Although the 2020-21 academic year just finished, we’re already thinking about what the fall could look like with tens of thousands of University of Illinois students returning to Champaign-Urbana for in-person instruction. We want those students to stay healthy, and in turn keep our community healthy. Therefore, we feel compelled to call upon these institutions and the Illinois Department of Public Health to require the COVID vaccination for higher education students this coming fall, academic year 2021-22.


Immunization requirements in schools with a residential component are not new; currently the U of I requires students provide proof of immunization against measles, mumps, and rubella (MMR), diphtheria, tetanus, and pertussis (DPT, DTP, DT, DTap, TD, TDAP), and meningococcal (bacterial meningitis). We have over a year’s worth of data illustrating the contagiousness of COVID-19 and its variants, and the ways in which the disease can cause death, long term health problems, and test the limits of our medical infrastructure. 

At the U of I, testing faculty, staff, and students multiple times per week is financially unsustainable, even as those with proof of vaccination are no longer required to get tested. Outside of the costs of operating multiple test sites and running thousands of tests per week, COVID has caused the financial loss of tuition dollars and revenue from myriad on-campus programming. 

As the state moves into Phase 5, a full return to “normal,” it is expected that come September, Memorial Stadium, the State Farm Center, and Huff Hall will be packed with fans of Illini sports. Academic departments want to bring in guest speakers, visiting artists, and job candidates. Students, faculty, staff, and the community want to experience the wonderful programming at Krannert Center for the Performing Arts. The prestige of these institutions is dependent upon the ability to maintain impressive programming and recruit talent, and that means earning esteem and revenue. With required vaccinations, these events and programs could happen more safely.

Though the U of I considers itself a “preeminent institution,” it’s worth considering what its peer institutions are doing. At the time of publishing, many of the places the U of I considers peer institutions (including multi-campus university systems) have declared that they will require students to be immunized this coming fall. Some of them include:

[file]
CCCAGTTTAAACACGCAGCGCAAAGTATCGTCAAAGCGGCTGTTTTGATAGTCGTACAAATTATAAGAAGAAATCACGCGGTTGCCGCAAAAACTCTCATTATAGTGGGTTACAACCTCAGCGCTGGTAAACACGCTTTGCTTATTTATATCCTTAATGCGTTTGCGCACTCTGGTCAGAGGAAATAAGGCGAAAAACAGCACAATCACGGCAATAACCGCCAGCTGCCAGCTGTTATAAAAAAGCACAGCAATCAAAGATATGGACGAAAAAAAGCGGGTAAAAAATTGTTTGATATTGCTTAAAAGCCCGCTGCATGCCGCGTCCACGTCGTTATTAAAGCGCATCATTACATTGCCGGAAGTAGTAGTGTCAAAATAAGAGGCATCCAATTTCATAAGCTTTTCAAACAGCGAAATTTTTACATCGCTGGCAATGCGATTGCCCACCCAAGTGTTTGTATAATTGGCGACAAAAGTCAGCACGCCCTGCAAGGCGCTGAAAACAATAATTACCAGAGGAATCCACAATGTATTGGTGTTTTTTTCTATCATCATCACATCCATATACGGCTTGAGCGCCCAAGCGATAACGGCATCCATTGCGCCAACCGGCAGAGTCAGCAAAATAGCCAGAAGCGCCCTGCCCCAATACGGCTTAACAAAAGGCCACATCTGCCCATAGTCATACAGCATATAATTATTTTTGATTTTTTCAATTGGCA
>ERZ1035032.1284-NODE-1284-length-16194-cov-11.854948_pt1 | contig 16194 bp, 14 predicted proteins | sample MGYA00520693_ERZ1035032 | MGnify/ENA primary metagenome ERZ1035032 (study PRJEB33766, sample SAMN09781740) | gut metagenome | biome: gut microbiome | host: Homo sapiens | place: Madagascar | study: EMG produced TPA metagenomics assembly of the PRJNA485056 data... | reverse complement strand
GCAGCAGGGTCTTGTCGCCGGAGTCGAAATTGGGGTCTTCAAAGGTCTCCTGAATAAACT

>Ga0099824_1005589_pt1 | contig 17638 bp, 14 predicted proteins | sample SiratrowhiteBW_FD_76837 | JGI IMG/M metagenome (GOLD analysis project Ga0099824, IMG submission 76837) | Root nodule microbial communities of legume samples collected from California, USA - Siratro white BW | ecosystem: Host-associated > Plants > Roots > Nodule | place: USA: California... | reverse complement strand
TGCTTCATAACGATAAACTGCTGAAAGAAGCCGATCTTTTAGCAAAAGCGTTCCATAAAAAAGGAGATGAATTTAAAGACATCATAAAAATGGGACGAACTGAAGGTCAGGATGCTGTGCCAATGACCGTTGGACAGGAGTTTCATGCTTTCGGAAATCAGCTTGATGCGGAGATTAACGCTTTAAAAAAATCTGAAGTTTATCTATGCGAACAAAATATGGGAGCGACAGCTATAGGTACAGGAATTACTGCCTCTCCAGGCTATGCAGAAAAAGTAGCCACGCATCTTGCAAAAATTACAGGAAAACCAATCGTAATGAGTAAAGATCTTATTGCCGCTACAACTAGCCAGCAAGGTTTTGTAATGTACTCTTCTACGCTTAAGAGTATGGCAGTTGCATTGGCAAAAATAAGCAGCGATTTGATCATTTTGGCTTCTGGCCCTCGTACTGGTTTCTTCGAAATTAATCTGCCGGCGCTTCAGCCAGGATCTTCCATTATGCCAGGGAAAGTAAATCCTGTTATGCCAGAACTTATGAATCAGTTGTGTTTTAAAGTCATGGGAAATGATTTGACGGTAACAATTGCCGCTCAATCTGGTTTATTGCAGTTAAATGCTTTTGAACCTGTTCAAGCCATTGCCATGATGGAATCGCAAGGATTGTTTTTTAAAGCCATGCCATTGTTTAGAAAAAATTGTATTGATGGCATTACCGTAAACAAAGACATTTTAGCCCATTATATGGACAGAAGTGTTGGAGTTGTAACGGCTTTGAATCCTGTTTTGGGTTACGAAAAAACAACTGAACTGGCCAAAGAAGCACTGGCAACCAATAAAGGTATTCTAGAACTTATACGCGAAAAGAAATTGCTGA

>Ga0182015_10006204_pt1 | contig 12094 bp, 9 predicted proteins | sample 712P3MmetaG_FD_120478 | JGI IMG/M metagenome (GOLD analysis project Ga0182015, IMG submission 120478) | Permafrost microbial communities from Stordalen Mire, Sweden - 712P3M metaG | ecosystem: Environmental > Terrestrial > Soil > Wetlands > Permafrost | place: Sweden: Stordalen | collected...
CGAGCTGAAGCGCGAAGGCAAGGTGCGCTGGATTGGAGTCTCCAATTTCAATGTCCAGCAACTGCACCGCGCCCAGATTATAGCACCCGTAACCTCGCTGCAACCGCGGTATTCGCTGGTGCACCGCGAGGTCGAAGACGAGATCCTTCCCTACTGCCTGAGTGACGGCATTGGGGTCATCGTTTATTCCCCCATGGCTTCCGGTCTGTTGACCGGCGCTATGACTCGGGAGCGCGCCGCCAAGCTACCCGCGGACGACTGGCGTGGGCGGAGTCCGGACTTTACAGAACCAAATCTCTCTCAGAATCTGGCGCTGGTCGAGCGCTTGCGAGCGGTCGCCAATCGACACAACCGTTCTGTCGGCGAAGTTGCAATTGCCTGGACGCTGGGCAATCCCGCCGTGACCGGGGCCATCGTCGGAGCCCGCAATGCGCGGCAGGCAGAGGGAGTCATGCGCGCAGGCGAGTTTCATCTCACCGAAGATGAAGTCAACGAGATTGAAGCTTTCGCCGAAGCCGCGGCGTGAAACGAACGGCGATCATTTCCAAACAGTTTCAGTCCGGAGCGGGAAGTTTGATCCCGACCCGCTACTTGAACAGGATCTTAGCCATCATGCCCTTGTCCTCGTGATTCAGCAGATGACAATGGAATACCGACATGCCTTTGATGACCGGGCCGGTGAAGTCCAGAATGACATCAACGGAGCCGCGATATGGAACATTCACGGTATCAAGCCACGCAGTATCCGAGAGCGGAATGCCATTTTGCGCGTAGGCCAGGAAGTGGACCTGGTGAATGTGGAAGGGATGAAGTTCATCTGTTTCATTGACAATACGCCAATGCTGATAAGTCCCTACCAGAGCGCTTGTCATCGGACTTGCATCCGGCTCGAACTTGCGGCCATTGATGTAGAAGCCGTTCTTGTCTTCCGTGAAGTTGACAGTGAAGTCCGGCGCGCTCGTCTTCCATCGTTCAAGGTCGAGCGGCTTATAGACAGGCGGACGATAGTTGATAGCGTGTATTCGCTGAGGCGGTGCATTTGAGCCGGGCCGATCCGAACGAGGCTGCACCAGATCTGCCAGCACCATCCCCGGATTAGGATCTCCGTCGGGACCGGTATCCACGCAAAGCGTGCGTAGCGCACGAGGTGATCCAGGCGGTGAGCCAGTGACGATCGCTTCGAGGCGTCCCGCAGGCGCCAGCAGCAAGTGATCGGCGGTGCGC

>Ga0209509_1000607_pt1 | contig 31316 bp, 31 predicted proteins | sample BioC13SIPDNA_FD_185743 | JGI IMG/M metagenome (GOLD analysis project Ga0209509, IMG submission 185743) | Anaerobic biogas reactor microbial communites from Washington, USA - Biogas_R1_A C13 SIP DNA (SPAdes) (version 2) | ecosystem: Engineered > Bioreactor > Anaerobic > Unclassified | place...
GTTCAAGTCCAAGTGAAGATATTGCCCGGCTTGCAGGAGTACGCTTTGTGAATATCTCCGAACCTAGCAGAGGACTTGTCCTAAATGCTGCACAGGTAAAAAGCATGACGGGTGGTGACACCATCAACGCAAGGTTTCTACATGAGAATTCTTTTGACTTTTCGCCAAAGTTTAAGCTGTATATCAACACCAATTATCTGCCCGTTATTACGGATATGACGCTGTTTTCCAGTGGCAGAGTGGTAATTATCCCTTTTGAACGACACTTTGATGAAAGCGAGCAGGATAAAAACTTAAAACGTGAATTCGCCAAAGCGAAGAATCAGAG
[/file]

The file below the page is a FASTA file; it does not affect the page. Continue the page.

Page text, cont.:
• California State University system
  • University of California system
  • Colorado State University system
  • University of Colorado system
  • Yale University
  • Georgetown University 
  • Indiana University system
  • University of Michigan (Ann Arbor)
  • Princeton University
  • Rutgers University
  • City of New York system
  • State University of New York system
  • Duke University
  • Wake Forest University
  • University of Virginia

Plus these institutions in Illinois:

  • Columbia College Chicago
  • DePaul University
  • Dominican University
  • Knox College
  • Loyola University Chicago
  • Northwestern University
  • Roosevelt University
  • School of the Art Institute of Chicago
  • University of Chicago

As you can tell, it’s a mix of public and private colleges and universities, with massive university systems (like the California and New York systems) and smaller colleges alike. 

According to an email from Robin Kaler, Associate Chancellor for Public Affairs at the U of I:

Pursuant to Illinois law, the Illinois Department of Public Health determines the immunizations that are required of Illinois college and university students. At this time, IDPH has not taken action to require proof of COVID-19 immunization. So as of now, the university is not planning to require vaccination for students for the fall semester.

Of course, this could easily change — it’s only May, after all. On the other hand, it is already May, and if students need to make arrangements to get vaccinated, they should have enough notice to do so this summer. For students who aren’t able to get the typical immunizations where they live, they can get them at McKinley Health Center; the same should go for COVID. There are plenty of COVID vaccine clinics available in Champaign County (including the U of I campus), so it doesn’t seem unreasonable to imagine a scenario in which a campus clinic continues into the fall semester. 

As we’ve said about a million times over, the only way to return to the things we like to do is for people to stop giving the virus bodies to inhabit (and mutate in). This means widespread vaccination to prevent illness and overwhelming our health care systems, and, of course, death. 

It’s possible that IDPH is waiting for the vaccines to receive full FDA approval (Pfizer has already submitted the request) before issuing guidance to state colleges and universities. If that’s the case, there are two things that can be done to work toward that goal: 1) Lobby your elected representatives, the IDPH, and the U of I/Parkland to require students to be vaccinated; and 2) Continue to dialogue and encourage the unvaccinated people in your life to get vaccinated. We are hopeful that the IDPH will make the announcement this summer, so we can all breathe a little easier this fall.

The Editorial Board is Jessica Hammie, Julie McClure, and Patrick Singer. 

Top image from the University of Illinois at Urbana-Champaign Facebook page.